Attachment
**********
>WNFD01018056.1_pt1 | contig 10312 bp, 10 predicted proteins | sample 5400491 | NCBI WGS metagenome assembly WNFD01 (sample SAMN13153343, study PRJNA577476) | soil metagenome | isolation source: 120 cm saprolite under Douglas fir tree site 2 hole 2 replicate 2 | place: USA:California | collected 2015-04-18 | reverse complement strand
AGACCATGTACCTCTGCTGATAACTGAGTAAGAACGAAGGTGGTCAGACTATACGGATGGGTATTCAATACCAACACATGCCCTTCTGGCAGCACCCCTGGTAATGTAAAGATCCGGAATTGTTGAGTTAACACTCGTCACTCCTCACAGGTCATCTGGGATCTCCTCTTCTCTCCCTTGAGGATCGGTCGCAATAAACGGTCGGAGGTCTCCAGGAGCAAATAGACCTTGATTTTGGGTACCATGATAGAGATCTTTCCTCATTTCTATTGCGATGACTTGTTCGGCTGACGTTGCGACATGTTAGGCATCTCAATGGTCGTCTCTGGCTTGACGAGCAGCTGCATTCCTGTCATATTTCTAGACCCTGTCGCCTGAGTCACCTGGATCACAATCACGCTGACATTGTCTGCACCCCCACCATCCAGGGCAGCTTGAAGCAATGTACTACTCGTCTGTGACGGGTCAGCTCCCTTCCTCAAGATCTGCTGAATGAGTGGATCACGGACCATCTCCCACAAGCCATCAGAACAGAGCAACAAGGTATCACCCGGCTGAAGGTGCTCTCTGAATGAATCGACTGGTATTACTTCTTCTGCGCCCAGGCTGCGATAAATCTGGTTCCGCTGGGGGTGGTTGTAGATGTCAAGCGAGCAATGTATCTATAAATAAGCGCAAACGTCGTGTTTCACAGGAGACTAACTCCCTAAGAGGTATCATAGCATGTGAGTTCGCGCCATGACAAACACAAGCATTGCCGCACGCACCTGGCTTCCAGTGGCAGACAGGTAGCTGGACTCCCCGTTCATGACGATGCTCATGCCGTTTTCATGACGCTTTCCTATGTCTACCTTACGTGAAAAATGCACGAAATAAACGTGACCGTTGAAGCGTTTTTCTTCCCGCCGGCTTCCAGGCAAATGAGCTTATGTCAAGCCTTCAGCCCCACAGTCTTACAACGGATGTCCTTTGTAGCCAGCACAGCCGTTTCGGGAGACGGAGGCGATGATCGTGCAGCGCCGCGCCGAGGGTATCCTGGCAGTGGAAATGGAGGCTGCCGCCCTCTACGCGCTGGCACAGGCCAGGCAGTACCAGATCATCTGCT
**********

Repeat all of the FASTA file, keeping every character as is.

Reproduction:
>WNFD01018056.1_pt1 | contig 10312 bp, 10 predicted proteins | sample 5400491 | NCBI WGS metagenome assembly WNFD01 (sample SAMN13153343, study PRJNA577476) | soil metagenome | isolation source: 120 cm saprolite under Douglas fir tree site 2 hole 2 replicate 2 | place: USA:California | collected 2015-04-18 | reverse complement strand
AGACCATGTACCTCTGCTGATAACTGAGTAAGAACGAAGGTGGTCAGACTATACGGATGGGTATTCAATACCAACACATGCCCTTCTGGCAGCACCCCTGGTAATGTAAAGATCCGGAATTGTTGAGTTAACACTCGTCACTCCTCACAGGTCATCTGGGATCTCCTCTTCTCTCCCTTGAGGATCGGTCGCAATAAACGGTCGGAGGTCTCCAGGAGCAAATAGACCTTGATTTTGGGTACCATGATAGAGATCTTTCCTCATTTCTATTGCGATGACTTGTTCGGCTGACGTTGCGACATGTTAGGCATCTCAATGGTCGTCTCTGGCTTGACGAGCAGCTGCATTCCTGTCATATTTCTAGACCCTGTCGCCTGAGTCACCTGGATCACAATCACGCTGACATTGTCTGCACCCCCACCATCCAGGGCAGCTTGAAGCAATGTACTACTCGTCTGTGACGGGTCAGCTCCCTTCCTCAAGATCTGCTGAATGAGTGGATCACGGACCATCTCCCACAAGCCATCAGAACAGAGCAACAAGGTATCACCCGGCTGAAGGTGCTCTCTGAATGAATCGACTGGTATTACTTCTTCTGCGCCCAGGCTGCGATAAATCTGGTTCCGCTGGGGGTGGTTGTAGATGTCAAGCGAGCAATGTATCTATAAATAAGCGCAAACGTCGTGTTTCACAGGAGACTAACTCCCTAAGAGGTATCATAGCATGTGAGTTCGCGCCATGACAAACACAAGCATTGCCGCACGCACCTGGCTTCCAGTGGCAGACAGGTAGCTGGACTCCCCGTTCATGACGATGCTCATGCCGTTTTCATGACGCTTTCCTATGTCTACCTTACGTGAAAAATGCACGAAATAAACGTGACCGTTGAAGCGTTTTTCTTCCCGCCGGCTTCCAGGCAAATGAGCTTATGTCAAGCCTTCAGCCCCACAGTCTTACAACGGATGTCCTTTGTAGCCAGCACAGCCGTTTCGGGAGACGGAGGCGATGATCGTGCAGCGCCGCGCCGAGGGTATCCTGGCAGTGGAAATGGAGGCTGCCGCCCTCTACGCGCTGGCACAGGCCAGGCAGTACCAGATCATCTGCT